Ali Dogru, SPE, Saudi Aramco Fellow and chief technologist at EXPEC Advanced Research Center, and SPE John Franklin Carll Award winner was elected to the US National Academy of Engineering. Dogru was elected for his outstanding achievements in the “development of high-performance computing in hydrocarbon reservoir simulation.” He is internationally renowned in this field, having published more than 100 technical papers and having earned several patents. During his career with Saudi Aramco, Dogru conducted field simulation studies and led the development team for the company’s first Parallel Oil Water Enhanced Reservoir Simulator (POWERS) in 2000. In 2010, a team under his leadership released the industry’s first billion-cell reservoir simulator, GigaPOWERS.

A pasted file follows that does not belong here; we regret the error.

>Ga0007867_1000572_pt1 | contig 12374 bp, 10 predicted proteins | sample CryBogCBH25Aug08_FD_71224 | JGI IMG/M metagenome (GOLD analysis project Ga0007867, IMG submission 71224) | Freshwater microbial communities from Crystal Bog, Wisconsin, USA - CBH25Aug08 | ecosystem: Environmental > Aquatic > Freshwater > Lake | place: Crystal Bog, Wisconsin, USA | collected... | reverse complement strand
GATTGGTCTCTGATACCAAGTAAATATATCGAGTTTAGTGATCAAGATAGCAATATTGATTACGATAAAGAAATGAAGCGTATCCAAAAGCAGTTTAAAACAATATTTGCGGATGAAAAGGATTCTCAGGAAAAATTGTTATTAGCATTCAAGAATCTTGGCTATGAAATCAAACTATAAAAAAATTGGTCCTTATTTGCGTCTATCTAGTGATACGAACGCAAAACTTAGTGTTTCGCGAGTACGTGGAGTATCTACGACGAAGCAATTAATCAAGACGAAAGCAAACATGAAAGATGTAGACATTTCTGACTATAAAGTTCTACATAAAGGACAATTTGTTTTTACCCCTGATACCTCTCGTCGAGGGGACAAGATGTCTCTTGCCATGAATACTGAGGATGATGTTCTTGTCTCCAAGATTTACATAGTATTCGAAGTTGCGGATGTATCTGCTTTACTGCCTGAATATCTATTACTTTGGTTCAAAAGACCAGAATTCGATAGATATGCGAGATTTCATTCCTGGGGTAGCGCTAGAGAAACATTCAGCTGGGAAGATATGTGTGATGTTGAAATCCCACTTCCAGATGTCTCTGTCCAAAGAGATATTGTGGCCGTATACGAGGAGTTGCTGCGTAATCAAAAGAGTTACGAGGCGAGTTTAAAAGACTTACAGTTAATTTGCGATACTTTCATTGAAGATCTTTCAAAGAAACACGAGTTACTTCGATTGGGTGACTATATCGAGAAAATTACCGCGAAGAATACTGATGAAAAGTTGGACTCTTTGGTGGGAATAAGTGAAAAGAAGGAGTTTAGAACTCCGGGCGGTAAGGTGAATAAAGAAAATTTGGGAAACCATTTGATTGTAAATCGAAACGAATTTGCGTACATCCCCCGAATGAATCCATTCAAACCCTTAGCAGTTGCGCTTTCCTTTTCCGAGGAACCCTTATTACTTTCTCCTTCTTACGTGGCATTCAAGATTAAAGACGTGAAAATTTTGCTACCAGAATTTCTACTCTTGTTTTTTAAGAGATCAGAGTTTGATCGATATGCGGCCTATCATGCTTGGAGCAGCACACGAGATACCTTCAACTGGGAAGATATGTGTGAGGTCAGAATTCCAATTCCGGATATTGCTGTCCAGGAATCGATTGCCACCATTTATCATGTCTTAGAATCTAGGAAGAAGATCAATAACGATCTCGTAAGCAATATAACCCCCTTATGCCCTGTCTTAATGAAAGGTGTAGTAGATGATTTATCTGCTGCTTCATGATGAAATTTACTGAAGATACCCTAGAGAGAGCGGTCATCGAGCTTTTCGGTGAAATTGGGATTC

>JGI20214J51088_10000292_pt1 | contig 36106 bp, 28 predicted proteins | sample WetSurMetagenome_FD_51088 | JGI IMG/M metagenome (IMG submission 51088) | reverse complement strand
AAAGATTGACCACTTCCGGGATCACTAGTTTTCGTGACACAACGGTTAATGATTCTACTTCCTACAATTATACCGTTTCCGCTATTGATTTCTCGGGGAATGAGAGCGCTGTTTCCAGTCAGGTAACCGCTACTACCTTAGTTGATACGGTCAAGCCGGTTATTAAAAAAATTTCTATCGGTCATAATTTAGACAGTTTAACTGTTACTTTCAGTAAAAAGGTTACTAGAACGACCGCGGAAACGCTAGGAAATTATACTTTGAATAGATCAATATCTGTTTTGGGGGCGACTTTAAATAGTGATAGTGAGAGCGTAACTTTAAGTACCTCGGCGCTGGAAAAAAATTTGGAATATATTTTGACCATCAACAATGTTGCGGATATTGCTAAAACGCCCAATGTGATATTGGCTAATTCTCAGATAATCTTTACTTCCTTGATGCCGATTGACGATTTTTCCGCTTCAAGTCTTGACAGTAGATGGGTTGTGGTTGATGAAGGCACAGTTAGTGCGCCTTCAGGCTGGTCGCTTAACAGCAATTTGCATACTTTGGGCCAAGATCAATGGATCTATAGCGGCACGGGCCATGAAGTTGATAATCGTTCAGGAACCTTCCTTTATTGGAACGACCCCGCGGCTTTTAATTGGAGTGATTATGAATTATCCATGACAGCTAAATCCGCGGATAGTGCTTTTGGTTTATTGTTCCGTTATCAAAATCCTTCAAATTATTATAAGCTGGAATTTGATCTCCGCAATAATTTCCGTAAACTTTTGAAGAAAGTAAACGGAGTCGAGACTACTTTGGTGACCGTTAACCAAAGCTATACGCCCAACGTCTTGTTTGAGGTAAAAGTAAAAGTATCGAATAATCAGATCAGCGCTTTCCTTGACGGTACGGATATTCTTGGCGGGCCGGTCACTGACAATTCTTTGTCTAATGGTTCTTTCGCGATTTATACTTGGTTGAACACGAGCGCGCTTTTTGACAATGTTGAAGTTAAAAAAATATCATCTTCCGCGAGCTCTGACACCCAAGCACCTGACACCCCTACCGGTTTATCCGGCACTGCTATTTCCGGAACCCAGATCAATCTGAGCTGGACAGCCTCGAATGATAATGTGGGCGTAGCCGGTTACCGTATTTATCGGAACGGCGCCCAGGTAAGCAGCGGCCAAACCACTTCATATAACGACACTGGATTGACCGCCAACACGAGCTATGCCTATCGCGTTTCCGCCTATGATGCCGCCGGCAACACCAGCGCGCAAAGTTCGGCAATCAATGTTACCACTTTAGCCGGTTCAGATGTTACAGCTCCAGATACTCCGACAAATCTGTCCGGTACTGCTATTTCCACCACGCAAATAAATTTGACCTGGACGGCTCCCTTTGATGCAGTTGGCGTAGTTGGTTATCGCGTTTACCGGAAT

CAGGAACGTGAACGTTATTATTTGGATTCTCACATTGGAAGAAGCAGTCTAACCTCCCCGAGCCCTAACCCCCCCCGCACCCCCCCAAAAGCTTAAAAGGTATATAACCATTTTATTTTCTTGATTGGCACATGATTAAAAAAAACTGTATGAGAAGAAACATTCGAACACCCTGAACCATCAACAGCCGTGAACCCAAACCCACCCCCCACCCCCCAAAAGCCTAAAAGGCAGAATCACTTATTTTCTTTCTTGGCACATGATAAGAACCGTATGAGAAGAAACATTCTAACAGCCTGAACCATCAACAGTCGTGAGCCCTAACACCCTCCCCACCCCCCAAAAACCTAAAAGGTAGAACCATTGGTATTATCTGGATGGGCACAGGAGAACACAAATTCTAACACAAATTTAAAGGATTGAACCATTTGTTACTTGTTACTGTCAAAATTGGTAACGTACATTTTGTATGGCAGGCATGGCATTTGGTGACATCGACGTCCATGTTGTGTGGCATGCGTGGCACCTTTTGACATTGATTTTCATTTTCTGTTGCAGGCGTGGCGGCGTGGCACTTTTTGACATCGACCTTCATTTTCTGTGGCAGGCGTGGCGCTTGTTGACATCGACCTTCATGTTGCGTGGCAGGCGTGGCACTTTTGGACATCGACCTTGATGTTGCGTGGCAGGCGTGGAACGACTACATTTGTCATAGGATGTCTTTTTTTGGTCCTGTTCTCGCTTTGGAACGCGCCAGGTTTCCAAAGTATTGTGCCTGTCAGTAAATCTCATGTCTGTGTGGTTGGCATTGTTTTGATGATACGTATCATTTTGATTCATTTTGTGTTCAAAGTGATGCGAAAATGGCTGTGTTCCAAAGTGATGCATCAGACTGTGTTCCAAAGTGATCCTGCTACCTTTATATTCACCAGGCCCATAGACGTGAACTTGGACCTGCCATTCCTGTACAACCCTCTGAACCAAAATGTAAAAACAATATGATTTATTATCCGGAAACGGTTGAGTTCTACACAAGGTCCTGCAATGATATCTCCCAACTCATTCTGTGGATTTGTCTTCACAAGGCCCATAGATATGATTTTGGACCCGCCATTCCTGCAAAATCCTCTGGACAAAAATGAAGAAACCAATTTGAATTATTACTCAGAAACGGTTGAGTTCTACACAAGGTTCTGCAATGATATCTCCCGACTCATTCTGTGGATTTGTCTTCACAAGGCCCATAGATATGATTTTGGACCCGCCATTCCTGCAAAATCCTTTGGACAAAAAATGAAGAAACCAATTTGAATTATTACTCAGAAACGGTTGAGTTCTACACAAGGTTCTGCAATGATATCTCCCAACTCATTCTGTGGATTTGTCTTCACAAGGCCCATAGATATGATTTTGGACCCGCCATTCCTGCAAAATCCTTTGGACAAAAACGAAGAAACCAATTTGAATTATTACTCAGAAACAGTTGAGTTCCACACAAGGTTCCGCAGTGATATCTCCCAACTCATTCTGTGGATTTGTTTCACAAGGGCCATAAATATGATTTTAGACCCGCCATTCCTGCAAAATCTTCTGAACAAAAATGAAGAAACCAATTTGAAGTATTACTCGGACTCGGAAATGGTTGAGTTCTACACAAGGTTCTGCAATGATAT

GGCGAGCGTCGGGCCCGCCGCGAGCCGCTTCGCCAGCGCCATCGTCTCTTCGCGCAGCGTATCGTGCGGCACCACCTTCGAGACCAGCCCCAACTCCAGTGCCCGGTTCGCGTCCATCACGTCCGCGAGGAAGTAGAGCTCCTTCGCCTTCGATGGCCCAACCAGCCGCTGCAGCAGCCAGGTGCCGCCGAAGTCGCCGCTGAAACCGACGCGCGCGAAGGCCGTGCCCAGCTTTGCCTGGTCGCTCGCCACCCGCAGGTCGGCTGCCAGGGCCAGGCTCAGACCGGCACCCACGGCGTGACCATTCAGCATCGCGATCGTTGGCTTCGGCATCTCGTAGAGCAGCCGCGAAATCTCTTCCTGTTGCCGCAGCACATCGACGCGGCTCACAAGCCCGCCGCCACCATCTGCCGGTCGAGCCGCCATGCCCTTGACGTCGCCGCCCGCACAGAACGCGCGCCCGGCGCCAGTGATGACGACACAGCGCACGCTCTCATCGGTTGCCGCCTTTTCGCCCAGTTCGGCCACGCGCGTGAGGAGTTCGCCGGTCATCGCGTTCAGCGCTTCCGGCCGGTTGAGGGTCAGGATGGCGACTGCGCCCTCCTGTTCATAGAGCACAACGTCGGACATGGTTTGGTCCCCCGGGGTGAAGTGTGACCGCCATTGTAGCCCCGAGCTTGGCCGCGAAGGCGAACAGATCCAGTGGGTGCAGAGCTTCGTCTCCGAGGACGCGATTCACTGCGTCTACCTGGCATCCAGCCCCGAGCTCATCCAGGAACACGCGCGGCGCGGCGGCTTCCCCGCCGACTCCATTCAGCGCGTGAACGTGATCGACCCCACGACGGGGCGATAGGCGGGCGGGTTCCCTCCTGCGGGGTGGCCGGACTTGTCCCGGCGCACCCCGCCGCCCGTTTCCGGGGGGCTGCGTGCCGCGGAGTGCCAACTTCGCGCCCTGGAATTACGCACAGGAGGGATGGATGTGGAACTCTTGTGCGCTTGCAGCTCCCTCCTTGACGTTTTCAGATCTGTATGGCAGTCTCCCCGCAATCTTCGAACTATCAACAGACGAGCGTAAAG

Oil price is a determinant factor in many economic equations. The consistent growth of oil demand indicates the importance of petroleum products in the economic growth of both developing and developed countries. The new market conditions after the introduction of the shale oil and the extent of its influence on determining the oil price indicates a requirement for new oil market models that include new parameters. In this paper, based on the system dynamics methodology, we provide an updated model of the supply and demand of the oil market to explain the market trends. Our model provides the causal relations between the major components of the market including the determinants of the supply and demand. We divide the supply into the OPEC, non-OPEC and US producers. Further, we have extracted the supply of Iran, Saudi Arabia, Libya, Venezuela, and Iraq in the OPEC, and Russia and Syria in the non-OPEC categories in order to be able to further detail the effects of specific events that influenced their corresponding productions. We also provide a detailed case study of the major market events after 2010 that have had consequences on the oil market. Finally, we train the model with the 2014 and 2015 data and simulate and validate the model for 2016 to support our model's performance.